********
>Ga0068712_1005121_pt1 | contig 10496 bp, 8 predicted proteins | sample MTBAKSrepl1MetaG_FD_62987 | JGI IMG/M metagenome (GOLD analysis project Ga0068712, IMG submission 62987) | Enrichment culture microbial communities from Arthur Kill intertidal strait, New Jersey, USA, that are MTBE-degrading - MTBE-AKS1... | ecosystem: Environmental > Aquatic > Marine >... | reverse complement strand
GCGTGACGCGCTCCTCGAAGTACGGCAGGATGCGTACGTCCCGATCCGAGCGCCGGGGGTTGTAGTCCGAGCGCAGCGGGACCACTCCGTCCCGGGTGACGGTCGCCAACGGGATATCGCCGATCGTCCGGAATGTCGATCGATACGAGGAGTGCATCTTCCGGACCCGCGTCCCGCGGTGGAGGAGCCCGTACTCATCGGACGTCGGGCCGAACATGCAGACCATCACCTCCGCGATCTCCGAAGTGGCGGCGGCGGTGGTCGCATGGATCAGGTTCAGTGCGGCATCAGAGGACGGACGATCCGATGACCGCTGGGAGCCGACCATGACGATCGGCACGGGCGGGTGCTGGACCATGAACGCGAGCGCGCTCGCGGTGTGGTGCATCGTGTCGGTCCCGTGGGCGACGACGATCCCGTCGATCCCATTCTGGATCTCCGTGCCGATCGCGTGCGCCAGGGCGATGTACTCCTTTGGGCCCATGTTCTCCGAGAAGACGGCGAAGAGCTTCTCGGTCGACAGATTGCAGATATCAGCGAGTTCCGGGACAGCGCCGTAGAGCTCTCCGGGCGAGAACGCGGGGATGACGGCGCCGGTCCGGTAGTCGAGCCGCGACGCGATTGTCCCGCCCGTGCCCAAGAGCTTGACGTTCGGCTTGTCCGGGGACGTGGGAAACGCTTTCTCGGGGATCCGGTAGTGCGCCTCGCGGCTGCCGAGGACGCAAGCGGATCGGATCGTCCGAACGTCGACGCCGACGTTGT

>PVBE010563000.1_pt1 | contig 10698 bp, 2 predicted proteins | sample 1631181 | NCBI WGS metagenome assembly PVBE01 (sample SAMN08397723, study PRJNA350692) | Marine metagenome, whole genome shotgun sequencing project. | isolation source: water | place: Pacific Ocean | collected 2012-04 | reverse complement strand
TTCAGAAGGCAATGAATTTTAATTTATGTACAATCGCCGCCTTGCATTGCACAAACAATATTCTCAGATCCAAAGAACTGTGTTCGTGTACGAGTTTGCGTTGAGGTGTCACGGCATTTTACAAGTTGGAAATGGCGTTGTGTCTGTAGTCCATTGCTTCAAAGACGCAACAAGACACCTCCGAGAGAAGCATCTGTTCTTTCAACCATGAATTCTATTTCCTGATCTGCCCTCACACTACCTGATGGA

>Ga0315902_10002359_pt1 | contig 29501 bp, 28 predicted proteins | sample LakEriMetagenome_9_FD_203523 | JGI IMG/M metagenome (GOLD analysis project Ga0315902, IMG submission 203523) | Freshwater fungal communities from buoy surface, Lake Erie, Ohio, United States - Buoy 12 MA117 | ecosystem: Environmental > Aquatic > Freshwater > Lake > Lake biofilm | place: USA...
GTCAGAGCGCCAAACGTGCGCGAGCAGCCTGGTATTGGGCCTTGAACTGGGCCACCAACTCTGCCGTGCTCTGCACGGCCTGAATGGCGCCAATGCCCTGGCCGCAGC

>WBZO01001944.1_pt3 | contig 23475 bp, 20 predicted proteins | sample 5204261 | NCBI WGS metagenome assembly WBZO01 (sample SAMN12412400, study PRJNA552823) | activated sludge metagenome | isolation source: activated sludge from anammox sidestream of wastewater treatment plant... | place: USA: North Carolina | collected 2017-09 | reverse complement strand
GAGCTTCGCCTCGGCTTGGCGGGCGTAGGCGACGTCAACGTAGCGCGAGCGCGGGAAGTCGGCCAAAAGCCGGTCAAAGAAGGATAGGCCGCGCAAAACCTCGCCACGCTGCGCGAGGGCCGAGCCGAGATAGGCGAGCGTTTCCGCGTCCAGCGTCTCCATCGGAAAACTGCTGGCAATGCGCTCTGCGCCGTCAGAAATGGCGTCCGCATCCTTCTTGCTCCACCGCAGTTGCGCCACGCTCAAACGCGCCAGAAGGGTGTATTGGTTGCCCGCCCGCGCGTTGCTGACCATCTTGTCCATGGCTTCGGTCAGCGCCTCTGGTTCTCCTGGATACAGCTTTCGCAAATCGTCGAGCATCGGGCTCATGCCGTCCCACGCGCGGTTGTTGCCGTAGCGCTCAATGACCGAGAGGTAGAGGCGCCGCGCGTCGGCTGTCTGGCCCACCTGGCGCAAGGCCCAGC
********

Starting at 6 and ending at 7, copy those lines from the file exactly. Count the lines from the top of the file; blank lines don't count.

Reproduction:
GTCAGAGCGCCAAACGTGCGCGAGCAGCCTGGTATTGGGCCTTGAACTGGGCCACCAACTCTGCCGTGCTCTGCACGGCCTGAATGGCGCCAATGCCCTGGCCGCAGC

>WBZO01001944.1_pt3 | contig 23475 bp, 20 predicted proteins | sample 5204261 | NCBI WGS metagenome assembly WBZO01 (sample SAMN12412400, study PRJNA552823) | activated sludge metagenome | isolation source: activated sludge from anammox sidestream of wastewater treatment plant... | place: USA: North Carolina | collected 2017-09 | reverse complement strand